Now that we’ve covered the principles, let’s talk about the nitty gritty of designing your Chaos Engineering experiments. Here’s an overview of the process:
Pick a hypothesis
Choose the scope of the experiment
Identify the metrics you’re going to watch
Notify the organization
Run the experiment
Analyze the results
Increase the scope
The first thing you need to do is decide what hypothesis you’re going to test, which we covered in the section Chapter 4. Perhaps you recently had an outage that was triggered by timeouts when accessing one of your Redis caches, and you want to ensure that your system is vulnerable to timeouts in any of the other caches in your system. Or perhaps you’d like to verify that your active-passive database configuration fails over cleanly when the primary database server encounters a problem.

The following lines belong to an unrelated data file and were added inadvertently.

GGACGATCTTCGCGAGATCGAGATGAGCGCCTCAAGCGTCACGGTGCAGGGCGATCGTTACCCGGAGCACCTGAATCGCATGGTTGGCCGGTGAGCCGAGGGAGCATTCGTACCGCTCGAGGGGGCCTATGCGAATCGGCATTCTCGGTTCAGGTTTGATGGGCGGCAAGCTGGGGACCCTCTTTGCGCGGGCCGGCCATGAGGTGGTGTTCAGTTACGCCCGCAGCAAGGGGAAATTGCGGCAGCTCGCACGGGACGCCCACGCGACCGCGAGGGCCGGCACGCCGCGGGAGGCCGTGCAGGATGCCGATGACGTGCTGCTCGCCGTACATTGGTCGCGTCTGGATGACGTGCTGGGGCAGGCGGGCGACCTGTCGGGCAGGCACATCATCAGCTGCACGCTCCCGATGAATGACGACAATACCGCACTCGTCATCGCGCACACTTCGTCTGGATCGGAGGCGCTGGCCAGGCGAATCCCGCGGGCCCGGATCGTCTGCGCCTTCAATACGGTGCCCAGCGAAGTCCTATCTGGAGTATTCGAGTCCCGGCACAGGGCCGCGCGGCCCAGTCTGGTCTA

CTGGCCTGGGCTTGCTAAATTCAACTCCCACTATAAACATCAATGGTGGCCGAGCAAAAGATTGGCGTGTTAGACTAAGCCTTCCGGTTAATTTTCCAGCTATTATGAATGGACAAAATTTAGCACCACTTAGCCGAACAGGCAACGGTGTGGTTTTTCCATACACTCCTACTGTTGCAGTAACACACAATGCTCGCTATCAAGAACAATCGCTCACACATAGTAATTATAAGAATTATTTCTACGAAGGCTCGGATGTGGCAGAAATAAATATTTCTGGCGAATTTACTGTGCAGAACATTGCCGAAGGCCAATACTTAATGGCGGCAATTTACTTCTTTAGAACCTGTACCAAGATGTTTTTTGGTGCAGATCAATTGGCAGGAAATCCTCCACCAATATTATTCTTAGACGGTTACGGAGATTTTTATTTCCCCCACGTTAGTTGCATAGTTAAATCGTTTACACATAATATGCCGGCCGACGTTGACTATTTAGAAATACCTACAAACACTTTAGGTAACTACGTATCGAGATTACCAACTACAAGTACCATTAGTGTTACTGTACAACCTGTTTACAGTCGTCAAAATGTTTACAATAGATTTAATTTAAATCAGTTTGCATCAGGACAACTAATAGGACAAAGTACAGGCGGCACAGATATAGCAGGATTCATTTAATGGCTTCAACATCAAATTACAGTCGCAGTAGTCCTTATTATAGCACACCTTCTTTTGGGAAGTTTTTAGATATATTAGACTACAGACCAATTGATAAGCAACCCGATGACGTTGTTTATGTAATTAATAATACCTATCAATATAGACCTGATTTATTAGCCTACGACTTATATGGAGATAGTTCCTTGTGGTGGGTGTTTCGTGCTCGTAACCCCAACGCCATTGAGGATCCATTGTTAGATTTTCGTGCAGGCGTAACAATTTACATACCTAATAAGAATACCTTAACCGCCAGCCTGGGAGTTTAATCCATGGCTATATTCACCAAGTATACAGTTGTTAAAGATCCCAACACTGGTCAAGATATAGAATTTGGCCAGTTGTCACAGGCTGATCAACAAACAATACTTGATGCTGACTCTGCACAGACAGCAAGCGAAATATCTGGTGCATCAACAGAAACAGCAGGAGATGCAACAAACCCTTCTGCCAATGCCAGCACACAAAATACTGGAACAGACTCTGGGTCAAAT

Don’t forget that your system includes the humans that are involved in maintaining it. Human behavior is critical in mitigating outages. Consider an organization that uses a messaging app such as Slack or HipChat to communicate during an incident. The organization may have a contingency plan for handling the outage when the messaging app is down during an outage, but how well do the on-call engineers know the contingency plan? Running a chaos experiment is a great way to find out.
Once you’ve chosen what hypothesis you want to test, the next thing ...